by Vance Gutzman
In the end, it all boils down to response time.
That was the message coming out of at least one of the open houses last week as part of Deep River’s consultation plan to determine whether the municipality should retain its current police service or transition to the Ontario Provincial Police (OPP).
Deep River hosted four public open houses as well as a forum for businesses and institutions.
Presentations were made at each one by the Deep River Police Service (DRPS), the OPP and the town itself.
Kim Rodgers, administrator of the North Renfrew Long Term Care Centre (NRLTC), expressed satisfaction with the service currently provided by the DRPS.
The NRLTC, Rodgers noted, is a repository of drugs for its residents and there have been incidents of “high school kids using drugs” trying to climb through its windows at night.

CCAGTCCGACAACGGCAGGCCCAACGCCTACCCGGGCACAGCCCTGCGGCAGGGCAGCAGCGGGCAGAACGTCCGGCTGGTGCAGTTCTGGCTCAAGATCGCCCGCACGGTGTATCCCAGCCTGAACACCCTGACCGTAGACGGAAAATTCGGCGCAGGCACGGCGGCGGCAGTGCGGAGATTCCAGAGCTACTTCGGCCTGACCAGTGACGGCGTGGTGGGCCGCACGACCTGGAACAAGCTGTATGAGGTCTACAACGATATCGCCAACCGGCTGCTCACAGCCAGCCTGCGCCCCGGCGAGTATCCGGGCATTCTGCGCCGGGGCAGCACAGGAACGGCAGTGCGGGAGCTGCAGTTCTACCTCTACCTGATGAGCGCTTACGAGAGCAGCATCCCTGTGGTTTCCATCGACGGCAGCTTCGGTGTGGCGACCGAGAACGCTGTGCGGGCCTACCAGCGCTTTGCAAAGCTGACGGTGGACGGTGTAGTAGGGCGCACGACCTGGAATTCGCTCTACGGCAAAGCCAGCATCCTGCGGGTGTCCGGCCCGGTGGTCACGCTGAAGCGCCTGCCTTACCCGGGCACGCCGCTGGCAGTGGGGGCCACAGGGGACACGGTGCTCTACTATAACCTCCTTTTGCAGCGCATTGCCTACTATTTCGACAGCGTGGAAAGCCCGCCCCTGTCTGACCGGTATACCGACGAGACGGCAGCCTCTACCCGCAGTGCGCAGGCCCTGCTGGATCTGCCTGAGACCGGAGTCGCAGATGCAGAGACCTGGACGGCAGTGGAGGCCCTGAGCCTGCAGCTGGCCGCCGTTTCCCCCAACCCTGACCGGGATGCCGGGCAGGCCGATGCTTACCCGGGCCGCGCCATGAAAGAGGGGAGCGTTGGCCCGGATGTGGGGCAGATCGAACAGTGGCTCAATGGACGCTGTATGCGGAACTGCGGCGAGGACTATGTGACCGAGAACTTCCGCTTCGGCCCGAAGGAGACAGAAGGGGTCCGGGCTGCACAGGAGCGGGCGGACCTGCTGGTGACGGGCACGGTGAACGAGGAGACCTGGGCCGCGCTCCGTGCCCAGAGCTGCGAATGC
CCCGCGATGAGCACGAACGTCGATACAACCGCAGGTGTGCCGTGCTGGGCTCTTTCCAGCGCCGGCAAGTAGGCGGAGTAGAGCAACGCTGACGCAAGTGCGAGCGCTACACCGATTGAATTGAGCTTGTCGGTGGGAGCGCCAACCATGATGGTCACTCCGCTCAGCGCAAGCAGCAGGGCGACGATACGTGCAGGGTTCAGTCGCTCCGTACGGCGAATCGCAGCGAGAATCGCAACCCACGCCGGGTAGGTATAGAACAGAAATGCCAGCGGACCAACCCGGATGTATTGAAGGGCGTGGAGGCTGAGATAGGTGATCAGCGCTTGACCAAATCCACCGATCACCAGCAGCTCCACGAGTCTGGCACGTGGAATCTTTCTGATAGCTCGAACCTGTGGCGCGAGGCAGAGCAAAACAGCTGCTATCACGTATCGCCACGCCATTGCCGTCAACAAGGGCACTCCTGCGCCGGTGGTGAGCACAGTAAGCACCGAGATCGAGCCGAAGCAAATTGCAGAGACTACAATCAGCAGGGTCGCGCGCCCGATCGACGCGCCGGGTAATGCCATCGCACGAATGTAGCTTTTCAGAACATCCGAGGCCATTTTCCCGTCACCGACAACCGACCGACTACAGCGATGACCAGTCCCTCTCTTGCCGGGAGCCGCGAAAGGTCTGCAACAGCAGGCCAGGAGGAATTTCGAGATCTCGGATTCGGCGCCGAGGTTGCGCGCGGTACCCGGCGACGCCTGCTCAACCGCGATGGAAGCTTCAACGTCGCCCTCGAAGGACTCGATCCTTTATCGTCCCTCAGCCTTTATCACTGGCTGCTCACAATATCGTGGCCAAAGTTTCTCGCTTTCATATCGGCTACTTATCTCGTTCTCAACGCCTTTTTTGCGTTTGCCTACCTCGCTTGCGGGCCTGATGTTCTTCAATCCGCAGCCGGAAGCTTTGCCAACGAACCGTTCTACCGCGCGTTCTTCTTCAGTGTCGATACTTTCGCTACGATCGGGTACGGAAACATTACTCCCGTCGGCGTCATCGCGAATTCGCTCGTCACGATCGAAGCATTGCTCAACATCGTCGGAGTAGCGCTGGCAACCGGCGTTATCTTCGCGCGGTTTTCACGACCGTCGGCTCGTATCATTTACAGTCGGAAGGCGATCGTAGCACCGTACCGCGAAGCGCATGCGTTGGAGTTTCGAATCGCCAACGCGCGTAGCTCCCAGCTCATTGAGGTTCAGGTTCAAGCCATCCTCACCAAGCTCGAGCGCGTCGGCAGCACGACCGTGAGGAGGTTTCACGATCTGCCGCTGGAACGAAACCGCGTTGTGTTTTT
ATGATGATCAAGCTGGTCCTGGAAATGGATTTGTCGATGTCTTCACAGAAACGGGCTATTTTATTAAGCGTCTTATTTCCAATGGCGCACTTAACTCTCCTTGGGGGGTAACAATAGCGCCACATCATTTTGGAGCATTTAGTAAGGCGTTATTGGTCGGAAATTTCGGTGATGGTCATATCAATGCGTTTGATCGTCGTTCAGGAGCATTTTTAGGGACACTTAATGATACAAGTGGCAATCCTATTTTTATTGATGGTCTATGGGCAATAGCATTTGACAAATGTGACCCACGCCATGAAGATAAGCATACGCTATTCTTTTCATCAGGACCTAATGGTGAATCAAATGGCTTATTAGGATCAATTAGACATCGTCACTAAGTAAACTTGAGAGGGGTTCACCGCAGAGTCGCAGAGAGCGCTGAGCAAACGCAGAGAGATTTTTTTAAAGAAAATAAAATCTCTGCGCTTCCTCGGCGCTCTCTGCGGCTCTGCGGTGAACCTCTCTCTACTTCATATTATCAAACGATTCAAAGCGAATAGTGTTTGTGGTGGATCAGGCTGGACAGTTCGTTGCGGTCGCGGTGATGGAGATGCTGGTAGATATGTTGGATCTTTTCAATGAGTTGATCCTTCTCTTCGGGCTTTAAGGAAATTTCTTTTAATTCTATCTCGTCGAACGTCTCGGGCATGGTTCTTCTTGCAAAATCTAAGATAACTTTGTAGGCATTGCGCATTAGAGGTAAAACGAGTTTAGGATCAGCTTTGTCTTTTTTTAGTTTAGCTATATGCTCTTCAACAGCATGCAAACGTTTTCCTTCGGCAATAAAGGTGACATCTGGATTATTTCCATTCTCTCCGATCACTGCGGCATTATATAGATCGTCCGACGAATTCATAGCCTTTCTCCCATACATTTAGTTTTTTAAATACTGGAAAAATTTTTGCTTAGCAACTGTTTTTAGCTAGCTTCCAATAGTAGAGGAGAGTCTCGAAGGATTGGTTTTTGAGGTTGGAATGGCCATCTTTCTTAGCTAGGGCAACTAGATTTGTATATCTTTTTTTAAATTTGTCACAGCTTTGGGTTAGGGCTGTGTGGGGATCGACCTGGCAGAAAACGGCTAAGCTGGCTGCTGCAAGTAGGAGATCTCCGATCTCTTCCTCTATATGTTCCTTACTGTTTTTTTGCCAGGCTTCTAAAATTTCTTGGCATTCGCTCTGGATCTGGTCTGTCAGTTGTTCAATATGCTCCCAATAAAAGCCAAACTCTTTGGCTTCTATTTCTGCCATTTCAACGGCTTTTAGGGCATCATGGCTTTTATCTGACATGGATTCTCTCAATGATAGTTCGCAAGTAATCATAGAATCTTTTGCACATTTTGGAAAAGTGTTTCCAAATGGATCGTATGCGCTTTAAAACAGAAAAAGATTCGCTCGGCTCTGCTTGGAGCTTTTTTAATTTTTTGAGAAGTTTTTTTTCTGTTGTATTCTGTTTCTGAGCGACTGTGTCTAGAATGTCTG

“If they (staff) call now there’s somebody there in five minutes,” Rodgers said of the DRPS response time. The police here have been very good to support us.”
Rodgers asked if the NRLTC could expect the same response times from the OPP, in light of the fact they won’t have an office here in town.
“It’s hard for me to sit here today and give you a minute response time, but it would be immediate,” OPP detachment commander Inspector Mark Wolfe told Rodgers, noting OPP officers would be on patrol on town streets and the highway.
“You’re not going to be abandoned by the OPP.”
Richard Bedard, chief executive officer of the Deep River and District Hospital also expressed the importance of fast response times.
“Emergency departments can be very emotional areas,” said Bedard, noting that he’s been witness at other hospitals to situations involving suicides, gangs and even automatic weapons.
“It’s all about response time and police presence,” Bedard said. “When we need them we need them, and we need them yesterday.”
> for more on this story, pick up a copy of the June 21 North Renfrew Times…